Brave new jobs
A woman who has to take a waitress at a hotel serving the political and financial elite finds many of the guests obnoxious:
Like people who speak extra loudly around the blind, the privileged communicated with me as if I had the I.Q. of a canapé. Once when I used the word "synonym" in conversation with a guest, he and everyone else in the party broke out laughing. "My God, she just used a word with three syllables," his wife said.
On another night I approached a table in the dining room.
"Are you the Epsilon who's going to serve us tonight?" asked one of the men at the table.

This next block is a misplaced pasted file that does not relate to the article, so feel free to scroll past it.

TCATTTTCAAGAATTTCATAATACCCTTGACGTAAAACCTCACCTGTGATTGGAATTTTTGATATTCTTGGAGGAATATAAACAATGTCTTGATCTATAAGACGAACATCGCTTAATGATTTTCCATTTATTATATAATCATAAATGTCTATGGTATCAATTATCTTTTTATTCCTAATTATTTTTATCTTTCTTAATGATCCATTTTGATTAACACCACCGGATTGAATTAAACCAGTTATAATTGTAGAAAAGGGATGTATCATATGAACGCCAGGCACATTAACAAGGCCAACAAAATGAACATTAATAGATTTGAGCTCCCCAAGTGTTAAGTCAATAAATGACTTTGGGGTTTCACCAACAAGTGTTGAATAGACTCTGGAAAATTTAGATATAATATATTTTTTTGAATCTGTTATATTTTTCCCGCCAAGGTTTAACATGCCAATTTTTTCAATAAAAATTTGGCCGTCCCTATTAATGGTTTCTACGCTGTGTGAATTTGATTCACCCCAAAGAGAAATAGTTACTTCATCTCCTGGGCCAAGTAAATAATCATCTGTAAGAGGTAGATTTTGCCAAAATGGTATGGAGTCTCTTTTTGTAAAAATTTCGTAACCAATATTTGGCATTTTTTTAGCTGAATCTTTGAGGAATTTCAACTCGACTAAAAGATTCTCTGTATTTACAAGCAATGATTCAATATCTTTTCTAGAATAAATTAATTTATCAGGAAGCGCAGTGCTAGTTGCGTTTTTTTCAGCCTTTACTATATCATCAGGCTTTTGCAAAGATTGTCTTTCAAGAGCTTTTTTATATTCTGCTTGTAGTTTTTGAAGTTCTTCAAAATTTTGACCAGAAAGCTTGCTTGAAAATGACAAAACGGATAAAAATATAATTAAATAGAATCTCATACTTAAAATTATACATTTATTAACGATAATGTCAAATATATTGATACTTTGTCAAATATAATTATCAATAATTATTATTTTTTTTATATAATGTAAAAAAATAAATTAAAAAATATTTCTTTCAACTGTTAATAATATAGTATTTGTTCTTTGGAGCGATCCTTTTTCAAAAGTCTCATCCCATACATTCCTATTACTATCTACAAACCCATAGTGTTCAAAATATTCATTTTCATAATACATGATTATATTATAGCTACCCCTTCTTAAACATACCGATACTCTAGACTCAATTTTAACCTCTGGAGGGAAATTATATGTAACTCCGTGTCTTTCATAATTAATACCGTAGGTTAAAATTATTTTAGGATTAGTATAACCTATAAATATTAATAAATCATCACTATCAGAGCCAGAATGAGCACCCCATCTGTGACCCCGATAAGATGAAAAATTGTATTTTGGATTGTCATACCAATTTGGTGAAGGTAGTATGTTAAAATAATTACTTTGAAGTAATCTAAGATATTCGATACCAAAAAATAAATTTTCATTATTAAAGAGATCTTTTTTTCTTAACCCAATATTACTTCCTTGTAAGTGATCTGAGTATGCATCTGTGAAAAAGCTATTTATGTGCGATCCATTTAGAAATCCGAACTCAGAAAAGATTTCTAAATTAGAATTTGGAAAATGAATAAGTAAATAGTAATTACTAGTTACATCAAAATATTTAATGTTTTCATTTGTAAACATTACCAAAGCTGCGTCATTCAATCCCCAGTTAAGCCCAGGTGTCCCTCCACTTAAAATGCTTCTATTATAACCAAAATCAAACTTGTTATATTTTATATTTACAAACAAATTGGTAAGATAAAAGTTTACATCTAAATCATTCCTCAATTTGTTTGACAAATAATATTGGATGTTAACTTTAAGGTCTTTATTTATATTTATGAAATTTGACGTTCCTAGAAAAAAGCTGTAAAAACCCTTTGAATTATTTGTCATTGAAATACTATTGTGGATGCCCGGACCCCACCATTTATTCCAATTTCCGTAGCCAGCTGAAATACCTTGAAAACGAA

He was making a reference to the classic novel "Brave New World," by Aldous Huxley, in which a future society is divided into strict castes according to intelligence and capabilities. The names of the castes, from the top down, are Alpha, Beta, Gamma, Delta, and at the absolute bottom, Epsilon, the semi-morons. He didn't think I would understand his reference, and exchanged amused glances with a friend, enjoying his joke.
"No, actually I'm an Alpha in disguise," I told him. "I'll be happy to take your order, however."
This is not what I would've said. It's not nearly spiteful enough. Perhaps something like:
"Yes, sir. And you? A Beta? Beta-plus, perhaps?"
That would enrage the presumed Alpha plus.